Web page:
Josh Marinacci’s blog: http://weblogs.java.net/blog/joshy/

Michael Levin: Swampcast and also Michael Levin's Weblog

James Ward: www.jamesward.org

Others that I used to read have become somewhat inactive. You know who you are …

Books

In progress:

Implementing Lean Software Development, Mary and Tom Poppendieck, 2007.

Comments: good source for lean software, but also draws a lot from lean manufacturing. Recommending to people in other disciplines as well. I’ll post a more complete review when I finish the book.

On my desk, in hopes of reading soon:

Software Estimation: Demystifying the Black Art, by Steve McConnell, 2006.

Podcasts

Most recent podcasts:

  • DotNetRocks, from 2/19.  Guest: Steve McConnell
  • Java Posse #107, Special from Crested Butte
  • Java Posse #106, News from 3/7
  • Ruby on Rails: Camping, Episode II
  • Several episodes of “60 Second Science”, from Scientific American

 

Podcasts I follow regularly:

  • JavaPosse – great podcast for keeping current on Java
  • DotNetNukes – entertaining podcast for .NET world

 

Podcasts in my queue:

  • TedTalks podcasts

Development tool that I’m going to try next

http://www.cenqua.com/

The “It” Thing …

Some kind of event in Crested Butte, CO, July 18-21

Bruce Eckel was going to do a “Thinking in Java” Open Spaces conference in Crested Butte, CO in July, but interest (or at least enrollment) didn’t seem to be there. After a flurry of email between several of the people that were at his Programming the New Web Open Spaces conference (held in March), he is re-working it as potentially an even cooler event. Check out the link for more details at:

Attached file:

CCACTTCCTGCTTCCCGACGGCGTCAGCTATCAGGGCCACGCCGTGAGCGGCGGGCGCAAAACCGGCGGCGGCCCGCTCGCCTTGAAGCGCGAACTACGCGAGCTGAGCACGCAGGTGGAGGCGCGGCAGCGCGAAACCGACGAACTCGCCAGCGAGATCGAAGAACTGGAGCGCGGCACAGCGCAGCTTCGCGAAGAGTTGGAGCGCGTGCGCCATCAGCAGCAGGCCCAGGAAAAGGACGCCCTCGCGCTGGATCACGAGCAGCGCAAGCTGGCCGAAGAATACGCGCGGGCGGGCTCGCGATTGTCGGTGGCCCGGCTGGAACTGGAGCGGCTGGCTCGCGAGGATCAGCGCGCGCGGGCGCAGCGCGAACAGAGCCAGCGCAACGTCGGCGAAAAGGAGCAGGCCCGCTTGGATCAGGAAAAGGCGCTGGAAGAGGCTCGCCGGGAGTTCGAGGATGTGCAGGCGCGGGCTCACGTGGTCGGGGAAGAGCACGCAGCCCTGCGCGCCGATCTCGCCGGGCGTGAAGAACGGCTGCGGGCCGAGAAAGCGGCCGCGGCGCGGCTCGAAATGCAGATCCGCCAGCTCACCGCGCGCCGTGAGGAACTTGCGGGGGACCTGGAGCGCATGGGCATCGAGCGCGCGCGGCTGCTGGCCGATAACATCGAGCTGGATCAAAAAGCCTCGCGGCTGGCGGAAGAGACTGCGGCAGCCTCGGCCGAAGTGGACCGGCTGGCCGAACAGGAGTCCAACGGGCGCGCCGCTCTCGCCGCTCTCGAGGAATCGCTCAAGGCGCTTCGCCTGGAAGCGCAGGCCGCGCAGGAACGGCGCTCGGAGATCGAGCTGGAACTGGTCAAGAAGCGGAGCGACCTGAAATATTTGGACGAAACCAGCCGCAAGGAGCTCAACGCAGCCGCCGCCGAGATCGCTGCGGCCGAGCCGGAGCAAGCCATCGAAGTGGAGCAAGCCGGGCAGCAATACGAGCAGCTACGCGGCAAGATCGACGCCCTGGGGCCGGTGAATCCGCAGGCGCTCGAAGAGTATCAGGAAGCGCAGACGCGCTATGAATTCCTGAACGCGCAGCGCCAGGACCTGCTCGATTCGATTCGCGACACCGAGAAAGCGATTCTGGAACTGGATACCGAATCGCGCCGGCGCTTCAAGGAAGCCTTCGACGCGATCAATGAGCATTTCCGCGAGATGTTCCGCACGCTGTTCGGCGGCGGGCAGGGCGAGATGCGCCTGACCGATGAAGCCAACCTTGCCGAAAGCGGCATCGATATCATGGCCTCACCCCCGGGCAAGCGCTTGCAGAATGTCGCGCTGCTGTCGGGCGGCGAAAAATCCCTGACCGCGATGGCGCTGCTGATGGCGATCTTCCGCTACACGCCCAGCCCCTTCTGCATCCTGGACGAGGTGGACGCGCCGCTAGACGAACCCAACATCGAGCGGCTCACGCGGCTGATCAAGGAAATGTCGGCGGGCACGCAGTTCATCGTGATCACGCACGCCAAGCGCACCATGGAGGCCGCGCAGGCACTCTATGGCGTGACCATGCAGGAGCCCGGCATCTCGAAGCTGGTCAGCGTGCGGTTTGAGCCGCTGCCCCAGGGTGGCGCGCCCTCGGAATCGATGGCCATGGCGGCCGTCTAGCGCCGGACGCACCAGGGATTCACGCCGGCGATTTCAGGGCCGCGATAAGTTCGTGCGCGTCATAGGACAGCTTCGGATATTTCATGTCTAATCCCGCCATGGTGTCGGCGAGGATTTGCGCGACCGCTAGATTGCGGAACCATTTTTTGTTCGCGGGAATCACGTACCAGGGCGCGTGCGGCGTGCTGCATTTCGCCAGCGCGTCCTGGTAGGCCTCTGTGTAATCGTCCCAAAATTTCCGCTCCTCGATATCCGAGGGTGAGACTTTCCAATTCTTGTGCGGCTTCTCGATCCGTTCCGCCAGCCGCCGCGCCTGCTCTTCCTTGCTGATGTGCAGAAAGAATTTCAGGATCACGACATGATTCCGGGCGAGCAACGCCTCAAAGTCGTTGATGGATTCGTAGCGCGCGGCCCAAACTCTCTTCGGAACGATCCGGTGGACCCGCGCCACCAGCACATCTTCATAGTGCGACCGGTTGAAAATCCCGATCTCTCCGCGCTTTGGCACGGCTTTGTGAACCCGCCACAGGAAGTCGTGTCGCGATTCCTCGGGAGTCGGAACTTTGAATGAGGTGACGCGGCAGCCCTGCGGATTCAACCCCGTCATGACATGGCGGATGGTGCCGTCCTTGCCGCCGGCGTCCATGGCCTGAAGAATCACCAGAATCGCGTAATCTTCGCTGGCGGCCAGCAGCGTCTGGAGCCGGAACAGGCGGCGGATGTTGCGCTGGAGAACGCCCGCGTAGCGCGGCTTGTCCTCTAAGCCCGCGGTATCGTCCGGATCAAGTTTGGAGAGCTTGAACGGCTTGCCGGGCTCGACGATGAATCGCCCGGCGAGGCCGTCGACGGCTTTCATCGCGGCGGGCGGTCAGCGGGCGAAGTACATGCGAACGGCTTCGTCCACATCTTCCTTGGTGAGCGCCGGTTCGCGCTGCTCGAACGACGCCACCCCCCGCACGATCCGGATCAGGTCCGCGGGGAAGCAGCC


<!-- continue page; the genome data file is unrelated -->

http://mindview.net/Conferences/ThinkingInJava

I really trust Bruce when he says, “We'll find something interesting to do even if we don't know exactly what it is yet. It's in the same vein as an Open Space — where you have a basic topic but you don't know what sessions will appear until people start putting sticky notes in time slots — but taken up a notch. Here, we're not sure what the topic will be, but we assume that something will appear by the time we actually convene.”

I hope that I can be a part of it. My attendance, right now, is only limited by family obligations. If I can work out those details, I will be there. If I can’t make it, I will be really bummed and anxiously awaiting news on how it all turned out.

To be able to go and build something for the fun of it (and for the educational experience)! It would be like summer camp!

BTW, there’s a hostel in Crested Butte. I hear it’s pretty nice and you sure can’t beat the price!

Conference Information
Summary of Potential Topics
Open Spaces
Discussion of Open Spaces Technology
Crested Butte Hostel
Best Value in Crested Butte
Other Lodging/Travel Info
Where to stay and how to get there